Rehabilitation & Massage


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Massage Therapy

The benefits of massage are extensive. Massage therapy treatments will have a therapeutic affect and improve health by acting directly on the muscular, nervous, circulatory, and lymphatic (immune) systems. Chiropractic and massage therapy, used in combination, is a powerful healing approach.

A joint that has suffered a dislocation, subluxation or just a sprain almost always has damage to the ligaments, tendons and muscles around the joint. This is referred to as soft tissue damage. In some instances, if this soft tissue damage is minimal, the soft tissue will automatically return to near normal on its own, after the dislocated or subluxated joint is realigned. In other cases, the soft tissue injury needs help to properly strengthen and repair.

 

Soft Tissue Integrity

Soft tissue, the muscles, ligament and tendons that surround the joint, hold the joint in place, and protect it. Without rehabilitation, the dislocation or subluxation that has significant soft tissue damage can reoccur frequently. In cases where there is extensive soft tissue damage, surgery is often needed.

 

Types of Soft Tissue Injury

There are two types of soft tissue injuries to the joint:

  • Traumatic Injury

Traumatic injury to the joint occurs as a result of a sudden impact or accident. The soft tissue around the joint that holds the joint in proper position is stretched and torn. Usually this tearing is seen as microtrauma to the joint. In other words, small tears occur in the muscles, ligaments, and tendons. These traumatic injuries will usually heal and return to near normal with proper rehabilitation. In some cases the tearing is complete or so extensive that surgery is needed.

  • Deconditioning Injury

The soft tissue that holds a joint in place can also be injured by abnormal pressure or stress over a period of time. Repeated improper joint movement or even prolonged poor posture can cause the ligaments, tendons, and muscles to become too lax – or too inelastic. In either case the effect creates a joint that does not stay aligned and move properly. This type of long-term joint stress is called joint deconditioning. A joint that is deconditioned must be rehabilitated to assure normal joint function and the prevention of reinjury to the joint. Surgery is usually not an option.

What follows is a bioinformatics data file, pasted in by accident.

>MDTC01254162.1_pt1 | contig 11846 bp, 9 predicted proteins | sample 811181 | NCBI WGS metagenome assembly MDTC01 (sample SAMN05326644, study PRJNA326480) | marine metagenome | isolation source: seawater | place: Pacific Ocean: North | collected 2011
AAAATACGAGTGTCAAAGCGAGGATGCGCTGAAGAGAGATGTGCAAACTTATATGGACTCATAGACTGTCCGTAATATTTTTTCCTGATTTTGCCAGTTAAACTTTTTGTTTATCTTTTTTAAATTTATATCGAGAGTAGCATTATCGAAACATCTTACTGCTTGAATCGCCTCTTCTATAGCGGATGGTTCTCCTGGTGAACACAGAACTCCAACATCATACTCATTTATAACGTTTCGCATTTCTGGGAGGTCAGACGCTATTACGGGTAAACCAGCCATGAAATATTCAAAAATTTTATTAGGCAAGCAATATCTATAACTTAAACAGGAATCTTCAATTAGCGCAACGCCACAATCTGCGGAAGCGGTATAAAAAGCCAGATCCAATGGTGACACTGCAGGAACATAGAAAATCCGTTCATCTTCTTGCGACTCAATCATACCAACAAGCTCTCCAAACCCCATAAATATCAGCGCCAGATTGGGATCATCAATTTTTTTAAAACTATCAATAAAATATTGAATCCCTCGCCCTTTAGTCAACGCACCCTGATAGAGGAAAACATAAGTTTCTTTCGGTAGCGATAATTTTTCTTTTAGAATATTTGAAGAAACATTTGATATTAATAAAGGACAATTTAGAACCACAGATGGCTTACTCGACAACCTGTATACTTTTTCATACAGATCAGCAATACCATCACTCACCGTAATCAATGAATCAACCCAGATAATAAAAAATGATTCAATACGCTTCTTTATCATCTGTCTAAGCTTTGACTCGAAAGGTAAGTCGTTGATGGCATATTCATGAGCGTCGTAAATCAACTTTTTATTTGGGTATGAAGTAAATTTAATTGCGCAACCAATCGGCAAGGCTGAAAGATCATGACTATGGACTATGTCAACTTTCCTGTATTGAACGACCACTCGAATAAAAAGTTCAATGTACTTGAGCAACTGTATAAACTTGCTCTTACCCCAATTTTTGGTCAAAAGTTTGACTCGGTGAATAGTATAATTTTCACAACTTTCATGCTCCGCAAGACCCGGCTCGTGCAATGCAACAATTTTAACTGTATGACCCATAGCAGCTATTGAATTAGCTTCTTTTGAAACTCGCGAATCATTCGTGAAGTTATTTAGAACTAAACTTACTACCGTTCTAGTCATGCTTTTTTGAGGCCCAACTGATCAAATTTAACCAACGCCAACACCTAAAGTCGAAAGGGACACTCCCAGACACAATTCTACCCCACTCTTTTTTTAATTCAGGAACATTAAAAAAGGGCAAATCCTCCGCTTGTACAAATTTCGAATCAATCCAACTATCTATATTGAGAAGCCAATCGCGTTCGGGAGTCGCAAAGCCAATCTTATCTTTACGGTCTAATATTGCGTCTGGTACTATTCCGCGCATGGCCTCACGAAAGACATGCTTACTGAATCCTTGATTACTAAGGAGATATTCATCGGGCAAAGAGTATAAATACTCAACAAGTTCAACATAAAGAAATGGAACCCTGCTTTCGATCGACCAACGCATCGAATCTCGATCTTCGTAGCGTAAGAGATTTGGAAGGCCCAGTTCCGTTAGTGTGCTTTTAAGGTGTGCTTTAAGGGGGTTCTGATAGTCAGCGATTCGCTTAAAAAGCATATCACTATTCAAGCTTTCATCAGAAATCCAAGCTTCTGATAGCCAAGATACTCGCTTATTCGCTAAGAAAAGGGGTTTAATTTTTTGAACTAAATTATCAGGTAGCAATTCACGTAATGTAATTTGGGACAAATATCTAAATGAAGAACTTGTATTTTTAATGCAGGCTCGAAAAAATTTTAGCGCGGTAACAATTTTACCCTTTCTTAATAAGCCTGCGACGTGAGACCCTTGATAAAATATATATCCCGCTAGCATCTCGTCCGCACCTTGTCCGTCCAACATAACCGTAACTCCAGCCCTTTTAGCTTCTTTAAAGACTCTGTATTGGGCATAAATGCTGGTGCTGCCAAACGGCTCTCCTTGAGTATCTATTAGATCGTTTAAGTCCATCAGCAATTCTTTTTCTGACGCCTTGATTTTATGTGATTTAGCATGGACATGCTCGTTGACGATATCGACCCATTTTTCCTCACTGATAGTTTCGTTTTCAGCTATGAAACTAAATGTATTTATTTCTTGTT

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Rehabilitation Process

Carefully exercising the injured joint under measured amounts of stress is the best method of rehabilitating and strengthening the soft tissue around an injured joint. This strengthening takes place over time. Most rehabilitation programs work with the patient 3 to 5 times a week for 4 to 12 weeks. Your doctor will suggest the best program for your needs.

 

Need for Care

You are a candidate for rehabilitation if you exhibit one or more of the following:

  • This is a repeat episode of the same or similar injury.
  • You have not regained total health from manipulation or other treatment.
  • The injured area exhibits a loss of range of motion, which may become permanent.
  • The injured area exhibits a loss of strength, which may become permanent.
  • You have structural anomalies, which increases the need for good soft tissue support.